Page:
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Background

Particularly throughout this present omicron wave, people have floated the idea of having childrens' "corona parties". In such a 'party' parents invite previously uninfected children to be in close proximity with a known corona virus carrier in order to infect their child, contract the virus with the eventual goal of developing antibodies. Many people may remember having similar "chicken pox" parties when they were younger! This has changed significantly with the recent development of the Varicella vaccine which protects children against chickenpox.

The future for corona remains unclear. Pharmaceutical companies are developing more generic vaccines for corona viruses which hope to cover potential future variants as well. There is a debate surrounding the differences in efficacy of the current vaccine when comparing the different variants and how it affects different parts of the population. There is also emerging data regarding the role of natural immunity in the debate of strategy to handle the pandemic. In Israel (and other places) the vaccinated as well as the recovered (i.e. people with antibodies) receive green passes. It's hard to see where public policy will go. There are many unknowns.

Despite the unknowns, I am interested in the halachic considerations surrounding the idea of "corona parties".

Question

Are there responsa regarding the halachic acceptability of "chicken pox parties" or similar intentional efforts to pick up a contagion on one's own terms? Are there contemporary responsa specifically about the acceptability of "Corona parties"?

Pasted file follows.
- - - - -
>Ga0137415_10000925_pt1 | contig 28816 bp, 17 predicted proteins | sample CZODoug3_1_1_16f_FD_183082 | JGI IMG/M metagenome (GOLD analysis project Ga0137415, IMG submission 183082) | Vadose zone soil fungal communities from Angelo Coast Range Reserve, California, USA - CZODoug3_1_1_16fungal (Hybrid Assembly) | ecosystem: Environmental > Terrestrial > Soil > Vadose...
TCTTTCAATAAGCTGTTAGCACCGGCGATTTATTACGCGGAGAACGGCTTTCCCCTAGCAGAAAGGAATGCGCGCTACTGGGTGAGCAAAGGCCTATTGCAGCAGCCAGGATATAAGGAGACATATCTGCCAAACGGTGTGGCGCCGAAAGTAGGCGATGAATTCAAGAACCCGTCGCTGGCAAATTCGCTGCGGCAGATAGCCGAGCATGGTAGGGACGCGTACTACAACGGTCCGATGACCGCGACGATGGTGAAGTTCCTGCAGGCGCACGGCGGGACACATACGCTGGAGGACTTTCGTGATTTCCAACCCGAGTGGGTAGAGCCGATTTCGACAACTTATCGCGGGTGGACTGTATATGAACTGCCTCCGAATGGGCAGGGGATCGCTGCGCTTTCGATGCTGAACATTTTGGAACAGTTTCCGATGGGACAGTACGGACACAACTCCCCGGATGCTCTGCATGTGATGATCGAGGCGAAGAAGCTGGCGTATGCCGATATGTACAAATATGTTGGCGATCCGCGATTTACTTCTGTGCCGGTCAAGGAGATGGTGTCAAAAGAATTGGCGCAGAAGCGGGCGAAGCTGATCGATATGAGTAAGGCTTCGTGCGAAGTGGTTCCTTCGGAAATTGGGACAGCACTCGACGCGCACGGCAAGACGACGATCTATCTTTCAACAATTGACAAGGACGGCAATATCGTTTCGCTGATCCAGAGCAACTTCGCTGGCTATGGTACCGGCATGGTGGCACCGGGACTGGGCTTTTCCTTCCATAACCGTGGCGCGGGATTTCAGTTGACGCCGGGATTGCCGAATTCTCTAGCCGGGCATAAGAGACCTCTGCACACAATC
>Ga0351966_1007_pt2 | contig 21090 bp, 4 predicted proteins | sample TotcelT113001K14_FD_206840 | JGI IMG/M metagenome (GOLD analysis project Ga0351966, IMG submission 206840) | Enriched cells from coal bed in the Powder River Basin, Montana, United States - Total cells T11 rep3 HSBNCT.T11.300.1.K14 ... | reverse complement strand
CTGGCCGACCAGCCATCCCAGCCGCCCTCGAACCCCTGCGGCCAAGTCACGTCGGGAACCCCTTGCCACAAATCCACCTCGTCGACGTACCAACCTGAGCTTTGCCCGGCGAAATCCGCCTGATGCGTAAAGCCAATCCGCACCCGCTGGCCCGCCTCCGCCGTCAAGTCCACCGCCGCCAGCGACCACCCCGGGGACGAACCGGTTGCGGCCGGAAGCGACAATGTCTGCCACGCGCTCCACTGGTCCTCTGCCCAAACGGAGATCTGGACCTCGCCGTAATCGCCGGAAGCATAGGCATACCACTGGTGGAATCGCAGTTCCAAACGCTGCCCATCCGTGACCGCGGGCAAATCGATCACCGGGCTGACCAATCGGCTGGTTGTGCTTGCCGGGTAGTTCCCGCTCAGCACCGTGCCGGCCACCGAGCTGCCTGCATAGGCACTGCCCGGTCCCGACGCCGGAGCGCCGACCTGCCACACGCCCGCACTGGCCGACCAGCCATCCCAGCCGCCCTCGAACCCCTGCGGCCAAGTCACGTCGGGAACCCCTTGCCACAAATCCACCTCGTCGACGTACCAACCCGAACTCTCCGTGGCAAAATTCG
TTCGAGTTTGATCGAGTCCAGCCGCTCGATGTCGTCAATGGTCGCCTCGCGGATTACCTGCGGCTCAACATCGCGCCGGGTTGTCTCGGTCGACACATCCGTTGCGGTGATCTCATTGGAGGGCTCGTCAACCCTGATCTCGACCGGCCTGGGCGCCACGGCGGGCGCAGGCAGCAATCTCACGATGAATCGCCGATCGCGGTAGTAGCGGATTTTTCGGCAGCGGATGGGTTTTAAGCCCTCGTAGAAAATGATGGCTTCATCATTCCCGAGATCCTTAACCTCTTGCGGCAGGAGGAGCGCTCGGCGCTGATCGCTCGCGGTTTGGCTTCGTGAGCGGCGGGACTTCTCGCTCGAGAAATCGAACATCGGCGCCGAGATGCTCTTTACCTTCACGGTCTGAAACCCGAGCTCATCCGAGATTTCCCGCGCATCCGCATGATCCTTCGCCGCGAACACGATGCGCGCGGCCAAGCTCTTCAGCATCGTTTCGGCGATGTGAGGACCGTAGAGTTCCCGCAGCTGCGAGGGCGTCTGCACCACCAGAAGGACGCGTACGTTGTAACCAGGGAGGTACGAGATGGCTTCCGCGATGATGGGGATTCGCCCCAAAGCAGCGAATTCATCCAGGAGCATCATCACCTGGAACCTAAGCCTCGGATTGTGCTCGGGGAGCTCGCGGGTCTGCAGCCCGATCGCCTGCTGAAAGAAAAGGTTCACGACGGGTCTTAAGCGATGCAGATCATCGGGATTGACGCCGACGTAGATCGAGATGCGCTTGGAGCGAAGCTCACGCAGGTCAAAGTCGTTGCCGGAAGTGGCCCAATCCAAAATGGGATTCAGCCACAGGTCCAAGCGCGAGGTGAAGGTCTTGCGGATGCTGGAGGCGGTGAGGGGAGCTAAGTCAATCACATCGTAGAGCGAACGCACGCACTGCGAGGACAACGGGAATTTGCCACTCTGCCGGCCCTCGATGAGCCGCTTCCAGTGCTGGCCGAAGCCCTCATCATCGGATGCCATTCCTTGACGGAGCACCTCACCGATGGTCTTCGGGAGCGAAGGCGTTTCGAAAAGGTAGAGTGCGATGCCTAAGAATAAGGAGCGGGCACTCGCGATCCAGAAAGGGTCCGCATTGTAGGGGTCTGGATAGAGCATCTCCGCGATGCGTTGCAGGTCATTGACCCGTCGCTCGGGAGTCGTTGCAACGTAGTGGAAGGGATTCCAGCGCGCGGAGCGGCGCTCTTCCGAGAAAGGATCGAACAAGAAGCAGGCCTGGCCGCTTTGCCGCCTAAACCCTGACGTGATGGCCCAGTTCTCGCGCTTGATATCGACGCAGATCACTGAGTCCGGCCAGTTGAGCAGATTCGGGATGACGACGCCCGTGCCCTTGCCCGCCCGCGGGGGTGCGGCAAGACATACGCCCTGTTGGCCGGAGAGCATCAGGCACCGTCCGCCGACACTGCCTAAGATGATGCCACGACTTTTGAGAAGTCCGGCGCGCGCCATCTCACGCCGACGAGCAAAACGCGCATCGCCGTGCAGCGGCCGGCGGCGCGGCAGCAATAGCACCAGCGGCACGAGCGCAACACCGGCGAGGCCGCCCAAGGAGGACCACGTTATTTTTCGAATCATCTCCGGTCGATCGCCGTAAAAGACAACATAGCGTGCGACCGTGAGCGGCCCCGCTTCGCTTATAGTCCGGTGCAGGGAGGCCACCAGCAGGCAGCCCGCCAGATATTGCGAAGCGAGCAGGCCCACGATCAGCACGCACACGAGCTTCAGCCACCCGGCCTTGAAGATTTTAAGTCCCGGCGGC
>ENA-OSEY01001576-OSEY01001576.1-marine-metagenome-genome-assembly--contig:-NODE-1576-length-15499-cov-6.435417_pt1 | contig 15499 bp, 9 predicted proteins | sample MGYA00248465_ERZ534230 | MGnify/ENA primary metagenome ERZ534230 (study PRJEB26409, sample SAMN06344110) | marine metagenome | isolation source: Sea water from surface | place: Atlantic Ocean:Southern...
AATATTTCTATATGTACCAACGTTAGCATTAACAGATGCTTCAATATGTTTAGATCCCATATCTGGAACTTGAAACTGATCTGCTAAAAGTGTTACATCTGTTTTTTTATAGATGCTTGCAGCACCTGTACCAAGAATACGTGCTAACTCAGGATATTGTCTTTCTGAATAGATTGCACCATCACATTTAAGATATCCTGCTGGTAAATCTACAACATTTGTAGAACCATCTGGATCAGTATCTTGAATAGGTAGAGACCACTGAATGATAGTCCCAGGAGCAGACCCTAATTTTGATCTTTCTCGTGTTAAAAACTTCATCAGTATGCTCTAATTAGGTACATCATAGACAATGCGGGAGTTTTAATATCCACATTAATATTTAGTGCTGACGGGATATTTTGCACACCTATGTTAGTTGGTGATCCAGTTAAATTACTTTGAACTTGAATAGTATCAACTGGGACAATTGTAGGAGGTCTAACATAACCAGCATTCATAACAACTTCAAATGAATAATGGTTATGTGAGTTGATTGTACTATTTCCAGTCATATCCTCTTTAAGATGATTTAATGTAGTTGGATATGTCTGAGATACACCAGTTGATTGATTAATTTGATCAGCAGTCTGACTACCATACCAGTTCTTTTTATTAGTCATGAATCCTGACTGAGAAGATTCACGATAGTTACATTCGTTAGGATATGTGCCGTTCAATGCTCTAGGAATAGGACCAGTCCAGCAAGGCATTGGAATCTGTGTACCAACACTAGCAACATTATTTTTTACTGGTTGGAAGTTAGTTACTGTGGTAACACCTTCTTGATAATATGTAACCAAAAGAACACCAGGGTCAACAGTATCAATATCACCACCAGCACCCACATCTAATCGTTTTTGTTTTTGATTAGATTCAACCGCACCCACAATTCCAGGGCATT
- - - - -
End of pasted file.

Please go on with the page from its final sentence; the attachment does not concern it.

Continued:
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    Rabbis writing tshuvot on this topic will start by asking doctors what they think. I haven't seen any serious health authority recommending these parties - thus it is fair to assume rabbanim won't recommend them either
    – mbloch
    Feb 1 at 4:13
  • Many doctors and experts didn’t recommend davening with a minyan or learning in a bais medrash, while most rabbonim allowed it.
    – Chatzkel
    Feb 2 at 1:00
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    @Chatzkel That doesn't sound accurate
    – Double AA
    Feb 2 at 14:11
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    I've edited this post a bit to focus on that which is addressable by Judaism expertise - relevant halachic literature. Evaluation and comparison of specific risks on their own merits and first principles requires medical expertise, which MY doesn't deal in. Please edit further if this version isn't close enough to your intent.
    – Isaac Moses
    Feb 2 at 18:29

2 Answers 2

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Regarding "corona parties", one contemporary Rabbi did indeed rule that it is forbidden to purposely get together to infect oneselves. Rabbi Yehoshua Pfeffer is quoted in this late 2020 article as follows:

There have been rumors of clandestine Haredi attempts to aim at herd immunity, and of young people trying to get infected to advance this. These rumors are unconfirmed — but it’s clear that some yeshiva students are discussing the possibility of intentional infection for ostensibly pragmatic reasons.

“In my rabbinic capacity I’ve received questions from bohrim over whether it would be permitted to infect themselves for all sorts of reasons,” said Pfeffer, using the word for yeshiva students. “Some said they want to go into the winter, main study time in yeshivas, without concern of coronavirus.” His response was a clear no.